Although it is quite frequently said that the major lending institutions are so averse to risk that it is difficult to get a home loan, the current situation has many advantages for those potential property investors whose credit records are unimpaired.
This is according to Mike van Alphen, National Manager of the Rawson Property Group’s bond origination division, Rawson Finance, who says the first advantage is that it is now predicted with some confidence that low interest rates, with prime currently at 9.25%, are likely to be maintained until September 2015, and thereafter they are unlikely to rise by no more than 75 basis points before the end of 2016.
Van Alphen says although he does not expect, as some people now do, that the low interest rate scenario will remain for years on end, the current low interest rates are going to be with us for some time, and they do make homeownership easier than it has been since 2008.
He says in his view, any investor who is not putting 25% to 30% of his capital into property at this stage in our economic cycle is making a mistake; where else can one acquire income earning assets at such low borrowing rates?
The second big factor in favour of borrowers is that with 45% of South Africa’s credit active consumers debarred from getting long-term home finance on account of credit record impairments, competition to serve those who do still qualify for loans is increasing, says Van Alphen.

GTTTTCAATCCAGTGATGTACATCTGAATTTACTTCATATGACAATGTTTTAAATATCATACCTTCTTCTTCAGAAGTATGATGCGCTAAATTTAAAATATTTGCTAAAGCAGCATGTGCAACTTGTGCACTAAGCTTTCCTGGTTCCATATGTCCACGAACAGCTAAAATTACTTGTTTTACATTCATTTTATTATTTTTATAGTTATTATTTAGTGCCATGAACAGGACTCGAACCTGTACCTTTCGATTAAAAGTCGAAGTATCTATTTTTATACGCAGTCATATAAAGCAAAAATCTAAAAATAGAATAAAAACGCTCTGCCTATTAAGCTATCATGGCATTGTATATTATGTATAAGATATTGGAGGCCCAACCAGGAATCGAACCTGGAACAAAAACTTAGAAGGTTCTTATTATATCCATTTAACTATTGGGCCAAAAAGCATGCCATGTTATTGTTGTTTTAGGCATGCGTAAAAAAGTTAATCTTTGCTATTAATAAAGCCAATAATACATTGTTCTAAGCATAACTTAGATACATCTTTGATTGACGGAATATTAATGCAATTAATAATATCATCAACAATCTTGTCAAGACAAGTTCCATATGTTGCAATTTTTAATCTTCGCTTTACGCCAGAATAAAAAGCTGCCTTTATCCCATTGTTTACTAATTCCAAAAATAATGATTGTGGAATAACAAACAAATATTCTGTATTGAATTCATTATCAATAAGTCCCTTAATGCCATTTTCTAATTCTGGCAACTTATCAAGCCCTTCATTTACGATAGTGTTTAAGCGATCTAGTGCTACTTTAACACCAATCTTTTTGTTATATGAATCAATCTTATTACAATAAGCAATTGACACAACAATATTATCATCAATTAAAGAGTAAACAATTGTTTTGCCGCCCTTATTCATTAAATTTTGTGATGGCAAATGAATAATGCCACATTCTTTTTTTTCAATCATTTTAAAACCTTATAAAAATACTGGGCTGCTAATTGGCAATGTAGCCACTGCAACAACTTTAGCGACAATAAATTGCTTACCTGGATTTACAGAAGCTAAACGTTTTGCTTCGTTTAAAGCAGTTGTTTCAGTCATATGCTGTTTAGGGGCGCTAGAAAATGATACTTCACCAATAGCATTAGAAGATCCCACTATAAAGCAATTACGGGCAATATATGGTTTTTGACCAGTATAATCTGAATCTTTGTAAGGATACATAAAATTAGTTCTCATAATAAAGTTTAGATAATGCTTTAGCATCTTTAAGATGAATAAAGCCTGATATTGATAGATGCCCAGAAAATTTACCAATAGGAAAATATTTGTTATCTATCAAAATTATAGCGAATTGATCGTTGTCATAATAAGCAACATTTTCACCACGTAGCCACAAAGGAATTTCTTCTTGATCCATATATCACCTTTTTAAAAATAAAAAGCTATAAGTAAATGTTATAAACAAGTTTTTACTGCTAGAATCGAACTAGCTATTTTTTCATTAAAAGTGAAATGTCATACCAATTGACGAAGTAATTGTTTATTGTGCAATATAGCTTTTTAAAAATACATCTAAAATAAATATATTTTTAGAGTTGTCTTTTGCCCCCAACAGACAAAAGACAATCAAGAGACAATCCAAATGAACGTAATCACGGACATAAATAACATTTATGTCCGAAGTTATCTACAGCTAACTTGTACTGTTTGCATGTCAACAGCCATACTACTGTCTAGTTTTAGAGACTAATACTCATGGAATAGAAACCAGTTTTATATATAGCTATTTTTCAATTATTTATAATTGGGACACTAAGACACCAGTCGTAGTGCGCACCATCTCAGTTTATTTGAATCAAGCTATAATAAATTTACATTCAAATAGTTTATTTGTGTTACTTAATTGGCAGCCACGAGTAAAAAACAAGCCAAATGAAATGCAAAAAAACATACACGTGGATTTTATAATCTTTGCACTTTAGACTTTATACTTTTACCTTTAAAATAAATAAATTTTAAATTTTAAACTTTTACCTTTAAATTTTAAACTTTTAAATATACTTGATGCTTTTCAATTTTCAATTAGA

As a result, he says bond originators are finding that they can achieve success rates of close on 70%. Furthermore, they are now finding that there can be as much as 0.75% between interest rates offered by one lender and another, and as much as 25% between the deposits stipulated.
Van Alphen says the third factor favouring the residential property investor is that, by Absa’s forecasts, 2015 will see the middle segment house prices growing by 8% (3% growth in real terms, allowing for inflation), while low segment and upper segment growth will slightly exceed this figure.
Again quoting Absa’s figures, Van Alphen says South Africans are, it seems, slowly rejecting their tendency to incur debt on non-durable items such as cars and white goods and are once again beginning to make homeownership their priority; 77.3% of secured credit balances in South Africa and 58.9% of total household balances are now home related.
He says he appreciates that with low economic growth, high unemployment, a depreciating exchange rate and the possibility that inflation will eventually start to rise, consumers may lack confidence for some time to come.
“Nevertheless, investing in residential property at the current time seems logical to me, it is also one of the safest asset classes currently available,” says Van Alphen.